Corporations are moral persons to the extent that they have rights and duties, but their moral personality is severely limited. As artificial persons, they lack the emotional make-up that allows natural persons to show virtues and vices. That fact, taken with the representative function of management, places significant limitations on what constitutes ethical behavior by management. A common misunderstanding of those limitations can lead ethical managers to behave unethically and can lead the public to have improper expectations of corporations.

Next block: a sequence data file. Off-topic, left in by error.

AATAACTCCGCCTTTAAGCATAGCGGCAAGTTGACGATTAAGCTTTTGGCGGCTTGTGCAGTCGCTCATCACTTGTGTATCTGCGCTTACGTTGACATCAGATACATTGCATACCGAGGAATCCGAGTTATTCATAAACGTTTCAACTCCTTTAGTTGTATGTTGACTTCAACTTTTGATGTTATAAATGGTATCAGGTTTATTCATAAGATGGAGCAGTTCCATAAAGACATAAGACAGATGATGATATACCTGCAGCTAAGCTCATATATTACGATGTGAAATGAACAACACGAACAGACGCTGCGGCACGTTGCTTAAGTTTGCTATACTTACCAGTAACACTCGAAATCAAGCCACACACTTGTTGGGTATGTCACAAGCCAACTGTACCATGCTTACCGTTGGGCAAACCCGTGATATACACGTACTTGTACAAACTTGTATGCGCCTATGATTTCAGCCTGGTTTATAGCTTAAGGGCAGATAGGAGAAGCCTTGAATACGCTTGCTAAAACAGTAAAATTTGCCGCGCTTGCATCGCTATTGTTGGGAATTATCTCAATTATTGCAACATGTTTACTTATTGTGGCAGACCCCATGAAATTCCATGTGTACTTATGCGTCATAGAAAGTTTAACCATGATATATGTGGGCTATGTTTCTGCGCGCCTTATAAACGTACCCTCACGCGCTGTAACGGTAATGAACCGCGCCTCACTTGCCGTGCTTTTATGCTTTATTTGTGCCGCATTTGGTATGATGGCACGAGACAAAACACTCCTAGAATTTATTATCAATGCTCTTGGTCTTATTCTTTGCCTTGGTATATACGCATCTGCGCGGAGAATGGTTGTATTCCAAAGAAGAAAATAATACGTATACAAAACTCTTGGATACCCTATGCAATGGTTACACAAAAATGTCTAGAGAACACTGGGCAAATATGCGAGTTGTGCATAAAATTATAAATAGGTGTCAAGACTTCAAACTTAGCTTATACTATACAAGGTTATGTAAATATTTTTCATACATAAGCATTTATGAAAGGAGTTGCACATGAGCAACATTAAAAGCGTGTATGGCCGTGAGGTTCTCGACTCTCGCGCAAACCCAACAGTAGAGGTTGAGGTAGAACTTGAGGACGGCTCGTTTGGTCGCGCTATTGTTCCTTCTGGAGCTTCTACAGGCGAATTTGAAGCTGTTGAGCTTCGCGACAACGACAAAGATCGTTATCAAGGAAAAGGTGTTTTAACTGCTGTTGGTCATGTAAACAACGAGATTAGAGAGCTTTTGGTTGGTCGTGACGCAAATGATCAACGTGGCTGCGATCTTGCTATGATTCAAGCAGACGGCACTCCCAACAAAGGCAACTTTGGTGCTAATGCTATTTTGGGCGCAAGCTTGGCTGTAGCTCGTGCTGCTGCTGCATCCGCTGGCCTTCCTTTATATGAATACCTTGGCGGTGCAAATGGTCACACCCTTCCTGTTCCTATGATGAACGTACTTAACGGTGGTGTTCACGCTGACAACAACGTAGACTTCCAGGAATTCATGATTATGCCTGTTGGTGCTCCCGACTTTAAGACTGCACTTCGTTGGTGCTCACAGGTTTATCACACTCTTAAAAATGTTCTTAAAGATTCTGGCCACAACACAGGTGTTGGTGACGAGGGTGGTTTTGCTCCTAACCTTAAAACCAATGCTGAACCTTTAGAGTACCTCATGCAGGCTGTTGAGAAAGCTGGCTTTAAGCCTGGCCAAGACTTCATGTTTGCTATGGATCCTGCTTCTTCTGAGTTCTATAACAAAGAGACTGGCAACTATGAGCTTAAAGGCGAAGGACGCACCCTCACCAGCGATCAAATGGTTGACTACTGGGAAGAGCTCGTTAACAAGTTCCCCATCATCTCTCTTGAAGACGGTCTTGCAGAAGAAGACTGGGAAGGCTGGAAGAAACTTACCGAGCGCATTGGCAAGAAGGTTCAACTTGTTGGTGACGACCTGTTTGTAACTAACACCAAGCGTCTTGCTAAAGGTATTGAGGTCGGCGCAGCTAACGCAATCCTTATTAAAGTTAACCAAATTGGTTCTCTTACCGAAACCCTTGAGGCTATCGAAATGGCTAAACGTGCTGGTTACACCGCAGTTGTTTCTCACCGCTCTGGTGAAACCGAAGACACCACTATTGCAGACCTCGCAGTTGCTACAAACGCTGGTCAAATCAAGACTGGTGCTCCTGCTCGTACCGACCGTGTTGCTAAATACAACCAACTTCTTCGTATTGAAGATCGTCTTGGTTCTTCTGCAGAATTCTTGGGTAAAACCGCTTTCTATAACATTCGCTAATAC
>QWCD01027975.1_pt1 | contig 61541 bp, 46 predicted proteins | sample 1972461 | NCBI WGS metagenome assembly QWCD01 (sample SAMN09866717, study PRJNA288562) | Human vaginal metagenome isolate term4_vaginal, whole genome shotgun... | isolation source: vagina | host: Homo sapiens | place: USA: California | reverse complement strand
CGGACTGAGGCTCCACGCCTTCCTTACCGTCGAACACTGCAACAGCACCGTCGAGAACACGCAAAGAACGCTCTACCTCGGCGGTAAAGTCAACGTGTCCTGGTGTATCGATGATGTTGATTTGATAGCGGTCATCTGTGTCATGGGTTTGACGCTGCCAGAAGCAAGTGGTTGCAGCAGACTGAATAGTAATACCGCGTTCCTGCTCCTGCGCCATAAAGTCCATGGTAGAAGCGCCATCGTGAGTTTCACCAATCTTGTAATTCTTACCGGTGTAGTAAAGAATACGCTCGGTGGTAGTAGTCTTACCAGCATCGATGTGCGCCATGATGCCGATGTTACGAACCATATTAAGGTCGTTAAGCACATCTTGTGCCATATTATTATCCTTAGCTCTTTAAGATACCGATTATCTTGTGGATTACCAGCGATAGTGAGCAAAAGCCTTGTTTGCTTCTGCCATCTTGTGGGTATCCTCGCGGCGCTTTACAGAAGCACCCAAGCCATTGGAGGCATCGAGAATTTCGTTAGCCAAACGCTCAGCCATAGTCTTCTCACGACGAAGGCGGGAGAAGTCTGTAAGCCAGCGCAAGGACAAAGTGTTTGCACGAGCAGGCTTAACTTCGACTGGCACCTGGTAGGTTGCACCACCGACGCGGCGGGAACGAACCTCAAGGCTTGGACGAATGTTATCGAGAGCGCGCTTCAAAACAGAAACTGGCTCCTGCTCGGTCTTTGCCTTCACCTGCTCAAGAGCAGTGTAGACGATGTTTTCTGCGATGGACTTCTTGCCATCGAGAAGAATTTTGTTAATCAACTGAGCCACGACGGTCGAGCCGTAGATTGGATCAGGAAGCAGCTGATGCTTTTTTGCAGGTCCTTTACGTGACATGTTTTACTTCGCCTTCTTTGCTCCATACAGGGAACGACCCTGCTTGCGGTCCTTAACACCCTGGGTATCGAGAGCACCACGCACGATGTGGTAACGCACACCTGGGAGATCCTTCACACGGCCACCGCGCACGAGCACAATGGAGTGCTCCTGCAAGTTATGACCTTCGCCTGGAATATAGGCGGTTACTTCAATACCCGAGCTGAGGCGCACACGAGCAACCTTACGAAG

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Bob Ewin is Associate Professor of Philosophy at The University of Western Australia. He is the author of Co-operation and Human Values(1981), Liberty, Community, and Justice(1987), and Virtues and Rights: The Moral Philosophy of Thomas Hobbes(forthcoming).
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Ewin, R.E. The moral status of the corporation. J Bus Ethics 10, 749–756 (1991). https://doi.org/10.1007/BF00705709
- Economic Growth
- Significant Limitation
- Ethical Behavior
- Moral Status
- Natural Person